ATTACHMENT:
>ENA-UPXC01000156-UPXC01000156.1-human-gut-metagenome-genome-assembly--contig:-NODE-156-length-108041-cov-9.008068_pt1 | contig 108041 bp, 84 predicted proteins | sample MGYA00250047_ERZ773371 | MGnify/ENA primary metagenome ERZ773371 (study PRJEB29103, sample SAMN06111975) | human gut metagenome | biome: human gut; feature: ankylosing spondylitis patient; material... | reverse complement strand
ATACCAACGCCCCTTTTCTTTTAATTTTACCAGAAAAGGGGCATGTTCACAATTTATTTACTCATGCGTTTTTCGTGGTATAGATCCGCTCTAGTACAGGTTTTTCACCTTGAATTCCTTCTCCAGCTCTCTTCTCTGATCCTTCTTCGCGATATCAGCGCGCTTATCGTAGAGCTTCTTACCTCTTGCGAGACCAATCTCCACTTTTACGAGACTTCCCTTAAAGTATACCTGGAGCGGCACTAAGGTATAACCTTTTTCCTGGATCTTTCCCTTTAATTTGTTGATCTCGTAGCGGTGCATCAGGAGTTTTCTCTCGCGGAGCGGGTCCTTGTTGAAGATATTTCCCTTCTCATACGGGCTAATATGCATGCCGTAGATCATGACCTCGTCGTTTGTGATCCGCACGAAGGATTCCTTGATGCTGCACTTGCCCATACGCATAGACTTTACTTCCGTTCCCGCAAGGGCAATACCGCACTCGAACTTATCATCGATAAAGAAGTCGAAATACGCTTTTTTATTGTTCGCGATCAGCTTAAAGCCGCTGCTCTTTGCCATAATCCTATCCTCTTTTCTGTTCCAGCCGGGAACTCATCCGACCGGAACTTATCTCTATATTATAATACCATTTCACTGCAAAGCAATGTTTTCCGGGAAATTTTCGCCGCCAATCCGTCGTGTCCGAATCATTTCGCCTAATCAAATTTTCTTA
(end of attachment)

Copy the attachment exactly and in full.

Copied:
>ENA-UPXC01000156-UPXC01000156.1-human-gut-metagenome-genome-assembly--contig:-NODE-156-length-108041-cov-9.008068_pt1 | contig 108041 bp, 84 predicted proteins | sample MGYA00250047_ERZ773371 | MGnify/ENA primary metagenome ERZ773371 (study PRJEB29103, sample SAMN06111975) | human gut metagenome | biome: human gut; feature: ankylosing spondylitis patient; material... | reverse complement strand
ATACCAACGCCCCTTTTCTTTTAATTTTACCAGAAAAGGGGCATGTTCACAATTTATTTACTCATGCGTTTTTCGTGGTATAGATCCGCTCTAGTACAGGTTTTTCACCTTGAATTCCTTCTCCAGCTCTCTTCTCTGATCCTTCTTCGCGATATCAGCGCGCTTATCGTAGAGCTTCTTACCTCTTGCGAGACCAATCTCCACTTTTACGAGACTTCCCTTAAAGTATACCTGGAGCGGCACTAAGGTATAACCTTTTTCCTGGATCTTTCCCTTTAATTTGTTGATCTCGTAGCGGTGCATCAGGAGTTTTCTCTCGCGGAGCGGGTCCTTGTTGAAGATATTTCCCTTCTCATACGGGCTAATATGCATGCCGTAGATCATGACCTCGTCGTTTGTGATCCGCACGAAGGATTCCTTGATGCTGCACTTGCCCATACGCATAGACTTTACTTCCGTTCCCGCAAGGGCAATACCGCACTCGAACTTATCATCGATAAAGAAGTCGAAATACGCTTTTTTATTGTTCGCGATCAGCTTAAAGCCGCTGCTCTTTGCCATAATCCTATCCTCTTTTCTGTTCCAGCCGGGAACTCATCCGACCGGAACTTATCTCTATATTATAATACCATTTCACTGCAAAGCAATGTTTTCCGGGAAATTTTCGCCGCCAATCCGTCGTGTCCGAATCATTTCGCCTAATCAAATTTTCTTA